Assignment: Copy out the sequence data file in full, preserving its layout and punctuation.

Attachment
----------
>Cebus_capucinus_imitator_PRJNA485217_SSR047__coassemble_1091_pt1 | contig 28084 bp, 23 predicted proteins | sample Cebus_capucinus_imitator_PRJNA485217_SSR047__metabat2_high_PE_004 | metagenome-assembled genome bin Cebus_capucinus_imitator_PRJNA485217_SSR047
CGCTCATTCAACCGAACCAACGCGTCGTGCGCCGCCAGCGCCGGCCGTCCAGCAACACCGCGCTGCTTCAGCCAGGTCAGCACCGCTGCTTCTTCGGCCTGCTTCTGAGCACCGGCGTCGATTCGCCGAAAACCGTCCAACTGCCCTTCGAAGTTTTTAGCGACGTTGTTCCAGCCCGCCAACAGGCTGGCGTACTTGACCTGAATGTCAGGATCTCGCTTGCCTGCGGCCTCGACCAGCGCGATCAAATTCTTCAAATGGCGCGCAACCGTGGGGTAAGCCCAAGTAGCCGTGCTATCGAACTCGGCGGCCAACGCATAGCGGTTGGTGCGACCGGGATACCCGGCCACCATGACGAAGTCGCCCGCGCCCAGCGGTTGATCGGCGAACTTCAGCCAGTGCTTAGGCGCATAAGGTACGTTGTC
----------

>Cebus_capucinus_imitator_PRJNA485217_SSR047__coassemble_1091_pt1 | contig 28084 bp, 23 predicted proteins | sample Cebus_capucinus_imitator_PRJNA485217_SSR047__metabat2_high_PE_004 | metagenome-assembled genome bin Cebus_capucinus_imitator_PRJNA485217_SSR047
CGCTCATTCAACCGAACCAACGCGTCGTGCGCCGCCAGCGCCGGCCGTCCAGCAACACCGCGCTGCTTCAGCCAGGTCAGCACCGCTGCTTCTTCGGCCTGCTTCTGAGCACCGGCGTCGATTCGCCGAAAACCGTCCAACTGCCCTTCGAAGTTTTTAGCGACGTTGTTCCAGCCCGCCAACAGGCTGGCGTACTTGACCTGAATGTCAGGATCTCGCTTGCCTGCGGCCTCGACCAGCGCGATCAAATTCTTCAAATGGCGCGCAACCGTGGGGTAAGCCCAAGTAGCCGTGCTATCGAACTCGGCGGCCAACGCATAGCGGTTGGTGCGACCGGGATACCCGGCCACCATGACGAAGTCGCCCGCGCCCAGCGGTTGATCGGCGAACTTCAGCCAGTGCTTAGGCGCATAAGGTACGTTGTC